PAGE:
There’s Still Time to Teach Your Kids These 6 Survival Skills Before the End of Summer.
How active are you kids over the summer break? Your kids may be enrolled in year around school, which means they most likely only get about 3 weeks for a summer break. Either way, summer break is a great opportunity to teach your kids some essential survival skills.
When teaching kids survival skills one key thing is to ensure you make them as fun and entertaining as possible. Most kids do not want to go to survival school during the longest break of the year. But with a little creativity you can teach them some skills that could be vital to saving their or your lives at a later time.
Here are 6 survival skills you can teach your kids this summer:
When I started a garden club for kids, I worried if they would act too rowdy and destroy the plants, if they’d give up, or if I’d end up doing all the work. As it turned out, even the kids who would rather play Xbox than run through a sprinkler love being a part of the garden club. They have pride in ownership, in being able to take something to their families’ tables.
Their way of doing things is sometimes silly, but I let them try. Last year, I broke a cucumber plant in transport. My son acted as though it was a wounded pet. I wanted to throw it out, but he said, “It’s sick. It needs to be tucked in.” He planted the cucumber, then used a rock as a pillow, and a leaf for a blanket. I was surprised when the plant took off and became one of the season’s best producers.
2. Managing Fire
Giving kids the ability to start and control fire is a powerful motivator. It might be one of the scarier skills to teach, but I’ve found that most kids learn a healthy respect for fire after the first time they scald a finger.
Teaching this skill takes a lot of patience. It’s hard for beginners to build a proper structure to start a fire, and they might have to do it two or three times before getting it right. Show them how the kindling and logs must be placed in a way that allows fire to draw in oxygen from all sides.
3. Outdoor Cooking
Why do all the cooking when the kids will do it for themselves? Once they’re used to managing a fire, the next logical step is learning to cook over it. If they’re not accustomed to cleaning animals, making “hobo bags” can be a first step.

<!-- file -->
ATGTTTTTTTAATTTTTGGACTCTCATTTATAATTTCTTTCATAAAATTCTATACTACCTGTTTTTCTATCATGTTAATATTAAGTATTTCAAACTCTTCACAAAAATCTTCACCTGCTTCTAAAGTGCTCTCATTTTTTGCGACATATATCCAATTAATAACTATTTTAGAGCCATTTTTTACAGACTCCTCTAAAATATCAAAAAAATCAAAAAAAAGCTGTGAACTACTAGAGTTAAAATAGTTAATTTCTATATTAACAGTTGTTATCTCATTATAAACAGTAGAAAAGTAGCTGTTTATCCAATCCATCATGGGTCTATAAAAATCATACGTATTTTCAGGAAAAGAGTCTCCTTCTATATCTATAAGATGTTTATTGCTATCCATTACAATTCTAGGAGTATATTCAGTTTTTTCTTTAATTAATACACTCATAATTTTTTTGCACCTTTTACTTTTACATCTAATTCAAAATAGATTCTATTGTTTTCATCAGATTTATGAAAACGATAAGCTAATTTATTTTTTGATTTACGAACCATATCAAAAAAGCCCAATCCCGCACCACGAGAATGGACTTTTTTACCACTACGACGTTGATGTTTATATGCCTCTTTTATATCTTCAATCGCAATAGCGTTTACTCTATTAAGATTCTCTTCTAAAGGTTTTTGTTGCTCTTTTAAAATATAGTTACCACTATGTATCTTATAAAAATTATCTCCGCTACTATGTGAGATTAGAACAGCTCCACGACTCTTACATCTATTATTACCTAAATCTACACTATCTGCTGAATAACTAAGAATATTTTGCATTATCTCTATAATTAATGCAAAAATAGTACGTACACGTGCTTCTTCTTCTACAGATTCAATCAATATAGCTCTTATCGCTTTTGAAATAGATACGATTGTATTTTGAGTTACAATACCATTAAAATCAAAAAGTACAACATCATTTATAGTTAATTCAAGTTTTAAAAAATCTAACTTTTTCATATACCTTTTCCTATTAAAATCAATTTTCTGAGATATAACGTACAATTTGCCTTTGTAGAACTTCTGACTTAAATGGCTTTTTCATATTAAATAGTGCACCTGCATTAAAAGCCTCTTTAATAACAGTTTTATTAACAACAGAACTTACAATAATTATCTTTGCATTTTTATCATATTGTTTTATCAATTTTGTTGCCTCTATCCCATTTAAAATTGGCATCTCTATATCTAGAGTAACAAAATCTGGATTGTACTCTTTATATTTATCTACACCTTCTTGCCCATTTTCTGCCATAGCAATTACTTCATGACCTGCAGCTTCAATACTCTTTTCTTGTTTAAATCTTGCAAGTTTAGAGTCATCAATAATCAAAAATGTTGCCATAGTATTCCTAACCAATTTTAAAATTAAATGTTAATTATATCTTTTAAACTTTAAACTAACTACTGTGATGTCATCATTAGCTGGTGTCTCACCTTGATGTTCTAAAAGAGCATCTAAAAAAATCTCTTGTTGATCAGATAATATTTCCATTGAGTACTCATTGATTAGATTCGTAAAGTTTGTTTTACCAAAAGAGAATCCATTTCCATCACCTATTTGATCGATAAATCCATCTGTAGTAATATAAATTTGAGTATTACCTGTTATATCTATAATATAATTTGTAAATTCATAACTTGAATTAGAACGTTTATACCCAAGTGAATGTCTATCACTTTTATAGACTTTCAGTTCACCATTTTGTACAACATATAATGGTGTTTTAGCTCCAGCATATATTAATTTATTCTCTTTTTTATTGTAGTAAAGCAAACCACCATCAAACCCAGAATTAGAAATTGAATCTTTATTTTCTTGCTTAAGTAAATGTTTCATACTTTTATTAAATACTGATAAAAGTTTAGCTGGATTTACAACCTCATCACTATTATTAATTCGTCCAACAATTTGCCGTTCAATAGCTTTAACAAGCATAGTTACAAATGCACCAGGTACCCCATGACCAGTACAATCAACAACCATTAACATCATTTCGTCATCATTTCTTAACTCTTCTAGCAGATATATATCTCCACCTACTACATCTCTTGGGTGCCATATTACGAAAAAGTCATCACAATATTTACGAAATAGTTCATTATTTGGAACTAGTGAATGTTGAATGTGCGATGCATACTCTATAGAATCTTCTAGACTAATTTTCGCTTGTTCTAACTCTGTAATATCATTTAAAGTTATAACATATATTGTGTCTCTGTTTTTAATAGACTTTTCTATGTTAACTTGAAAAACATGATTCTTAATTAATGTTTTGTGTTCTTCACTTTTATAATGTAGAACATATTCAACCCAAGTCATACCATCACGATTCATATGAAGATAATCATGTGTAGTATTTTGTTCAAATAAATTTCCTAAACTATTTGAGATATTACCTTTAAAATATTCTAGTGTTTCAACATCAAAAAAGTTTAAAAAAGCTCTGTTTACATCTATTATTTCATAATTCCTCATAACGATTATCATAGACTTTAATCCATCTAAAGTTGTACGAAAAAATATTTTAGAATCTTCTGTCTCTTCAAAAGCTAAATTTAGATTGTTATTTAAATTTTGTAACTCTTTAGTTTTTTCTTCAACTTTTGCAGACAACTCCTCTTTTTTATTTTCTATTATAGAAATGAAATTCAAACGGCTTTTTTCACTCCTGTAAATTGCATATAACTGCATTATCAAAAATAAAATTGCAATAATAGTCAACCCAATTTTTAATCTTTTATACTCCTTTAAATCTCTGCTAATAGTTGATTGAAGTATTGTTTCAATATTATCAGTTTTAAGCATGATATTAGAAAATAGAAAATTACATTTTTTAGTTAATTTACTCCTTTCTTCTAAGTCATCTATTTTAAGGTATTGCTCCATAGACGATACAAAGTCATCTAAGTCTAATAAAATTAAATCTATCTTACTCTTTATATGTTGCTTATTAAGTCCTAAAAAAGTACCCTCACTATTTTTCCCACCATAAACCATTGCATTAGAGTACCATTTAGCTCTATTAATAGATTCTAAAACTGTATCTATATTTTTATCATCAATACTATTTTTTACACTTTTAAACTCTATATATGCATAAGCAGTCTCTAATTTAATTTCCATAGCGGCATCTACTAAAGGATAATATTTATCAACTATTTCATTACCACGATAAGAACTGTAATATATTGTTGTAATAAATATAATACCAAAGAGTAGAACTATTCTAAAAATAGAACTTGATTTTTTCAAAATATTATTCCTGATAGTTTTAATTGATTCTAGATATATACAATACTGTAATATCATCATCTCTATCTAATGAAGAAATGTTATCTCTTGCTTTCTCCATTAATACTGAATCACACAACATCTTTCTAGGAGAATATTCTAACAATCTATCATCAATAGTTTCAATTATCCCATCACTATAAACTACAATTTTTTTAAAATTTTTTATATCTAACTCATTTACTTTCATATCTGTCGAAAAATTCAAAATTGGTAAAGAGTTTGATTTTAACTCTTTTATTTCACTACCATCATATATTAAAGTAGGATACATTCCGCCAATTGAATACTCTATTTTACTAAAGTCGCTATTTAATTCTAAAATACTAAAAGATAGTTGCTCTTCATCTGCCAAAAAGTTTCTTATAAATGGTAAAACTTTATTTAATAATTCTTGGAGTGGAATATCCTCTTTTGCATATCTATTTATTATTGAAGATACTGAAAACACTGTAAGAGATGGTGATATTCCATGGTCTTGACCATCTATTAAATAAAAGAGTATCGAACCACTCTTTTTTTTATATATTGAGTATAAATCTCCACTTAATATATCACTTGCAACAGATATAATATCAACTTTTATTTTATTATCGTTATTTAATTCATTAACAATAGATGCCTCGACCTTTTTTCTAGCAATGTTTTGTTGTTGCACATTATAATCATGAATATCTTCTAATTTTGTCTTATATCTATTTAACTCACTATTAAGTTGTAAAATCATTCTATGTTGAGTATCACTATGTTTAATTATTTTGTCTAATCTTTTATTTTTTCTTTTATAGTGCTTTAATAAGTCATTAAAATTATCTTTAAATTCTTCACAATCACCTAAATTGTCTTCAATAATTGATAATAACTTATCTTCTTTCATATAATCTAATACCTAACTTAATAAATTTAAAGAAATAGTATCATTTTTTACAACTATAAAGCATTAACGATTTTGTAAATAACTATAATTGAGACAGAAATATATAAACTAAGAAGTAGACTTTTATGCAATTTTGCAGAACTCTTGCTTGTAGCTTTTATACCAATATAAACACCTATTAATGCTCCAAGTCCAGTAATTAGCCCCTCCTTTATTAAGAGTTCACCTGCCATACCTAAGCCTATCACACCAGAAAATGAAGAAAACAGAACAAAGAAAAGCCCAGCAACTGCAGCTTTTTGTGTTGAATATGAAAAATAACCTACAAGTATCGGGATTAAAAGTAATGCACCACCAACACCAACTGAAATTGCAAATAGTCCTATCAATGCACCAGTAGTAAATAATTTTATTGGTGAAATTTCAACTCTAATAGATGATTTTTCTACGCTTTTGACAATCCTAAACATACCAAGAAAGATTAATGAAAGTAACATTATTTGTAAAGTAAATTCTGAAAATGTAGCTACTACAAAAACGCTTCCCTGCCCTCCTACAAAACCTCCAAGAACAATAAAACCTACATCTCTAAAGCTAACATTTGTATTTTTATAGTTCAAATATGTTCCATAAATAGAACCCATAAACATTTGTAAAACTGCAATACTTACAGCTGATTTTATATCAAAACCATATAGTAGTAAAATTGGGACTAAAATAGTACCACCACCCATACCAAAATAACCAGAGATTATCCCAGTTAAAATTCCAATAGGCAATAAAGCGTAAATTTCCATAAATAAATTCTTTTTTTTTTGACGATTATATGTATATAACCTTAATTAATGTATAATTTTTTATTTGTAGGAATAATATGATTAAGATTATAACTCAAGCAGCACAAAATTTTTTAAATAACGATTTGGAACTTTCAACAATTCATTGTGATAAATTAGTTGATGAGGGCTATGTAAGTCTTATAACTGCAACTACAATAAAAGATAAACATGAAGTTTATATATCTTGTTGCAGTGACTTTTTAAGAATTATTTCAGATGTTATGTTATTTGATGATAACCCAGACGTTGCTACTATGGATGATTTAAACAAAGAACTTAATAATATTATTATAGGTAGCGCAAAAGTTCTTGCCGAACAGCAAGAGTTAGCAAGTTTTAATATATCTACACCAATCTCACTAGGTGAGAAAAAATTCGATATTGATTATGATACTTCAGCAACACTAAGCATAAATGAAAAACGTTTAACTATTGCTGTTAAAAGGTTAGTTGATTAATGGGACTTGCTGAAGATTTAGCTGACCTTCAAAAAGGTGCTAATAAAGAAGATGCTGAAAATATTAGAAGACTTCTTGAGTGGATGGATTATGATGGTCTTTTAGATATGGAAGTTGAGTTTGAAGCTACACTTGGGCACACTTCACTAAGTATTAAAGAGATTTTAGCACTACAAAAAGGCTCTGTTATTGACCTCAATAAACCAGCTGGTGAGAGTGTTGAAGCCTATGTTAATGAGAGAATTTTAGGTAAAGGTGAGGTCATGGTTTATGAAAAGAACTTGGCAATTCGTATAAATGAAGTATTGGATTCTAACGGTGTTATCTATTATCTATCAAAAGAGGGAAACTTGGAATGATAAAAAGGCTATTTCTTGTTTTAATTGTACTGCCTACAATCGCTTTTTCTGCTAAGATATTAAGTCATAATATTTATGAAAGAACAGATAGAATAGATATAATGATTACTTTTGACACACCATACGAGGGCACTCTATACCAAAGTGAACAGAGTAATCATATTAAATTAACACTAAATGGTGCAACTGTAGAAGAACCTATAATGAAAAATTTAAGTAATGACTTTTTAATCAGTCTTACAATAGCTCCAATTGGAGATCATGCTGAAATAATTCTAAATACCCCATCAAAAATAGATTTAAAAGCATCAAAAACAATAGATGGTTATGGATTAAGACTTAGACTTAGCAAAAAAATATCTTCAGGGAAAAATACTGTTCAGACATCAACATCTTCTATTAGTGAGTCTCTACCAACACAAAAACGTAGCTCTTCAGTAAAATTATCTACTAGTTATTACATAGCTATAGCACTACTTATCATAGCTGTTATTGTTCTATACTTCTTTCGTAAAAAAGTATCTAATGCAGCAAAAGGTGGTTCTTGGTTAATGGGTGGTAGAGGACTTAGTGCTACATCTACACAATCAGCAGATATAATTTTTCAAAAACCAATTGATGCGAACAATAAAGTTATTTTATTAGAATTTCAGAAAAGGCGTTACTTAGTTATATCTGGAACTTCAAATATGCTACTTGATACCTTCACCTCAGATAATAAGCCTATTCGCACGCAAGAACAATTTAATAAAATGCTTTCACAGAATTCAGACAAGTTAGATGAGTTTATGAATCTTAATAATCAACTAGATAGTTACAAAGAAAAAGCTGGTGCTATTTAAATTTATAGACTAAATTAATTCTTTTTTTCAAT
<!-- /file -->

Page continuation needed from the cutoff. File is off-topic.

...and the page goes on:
Hobo bags are whatever meat and vegetables you have on hand, wrapped in tinfoil, and roasted over the fire. If you want to get creative, you can get kids to find wild onion for flavoring.
Teaching kids about shelter can be tricky. While most kids like the idea of roughing it, it’s easy to turn them away from outdoor living. The first few times out, make sure they are warm and dry enough to enjoy it.
Build up their confidence by taking walks after dark, to identify sounds they will hear during an all-night trip. A fun nighttime game is to give each kid a flashlight, and let them follow the bellows of a bullfrog until they find it. Usually, the frog will patiently allow himself to be viewed, at least briefly, before splashing away.
5. Water Collection
Water collection can be taught at any time, and at virtually any place. When the forecast calls for rain, challenge kids by creating a contest of who can collect the most water. Send them on a scavenger hunt to find baggies, plastic grocery bags, or other containers. Teach them different methods of hanging, spreading and half-burying containers to catch water, and let each one develop his or her own preferred way to catch water.
6. First Aid
Kids love the drama of playing on a mock rescue team. Invent scenarios that allow kids to administer first aid using on-hand materials. One child can pretend to have a broken leg, while the others make up an appropriate splint with sticks and torn-up pieces of an old shirt.
Each of these skills can be divided up and spread out over several weeks so that you child has plenty of time to learn the skills, and time to enjoy their summer so that they do not get burnt out with the learning aspect.
Have you taught your kids any survival skills?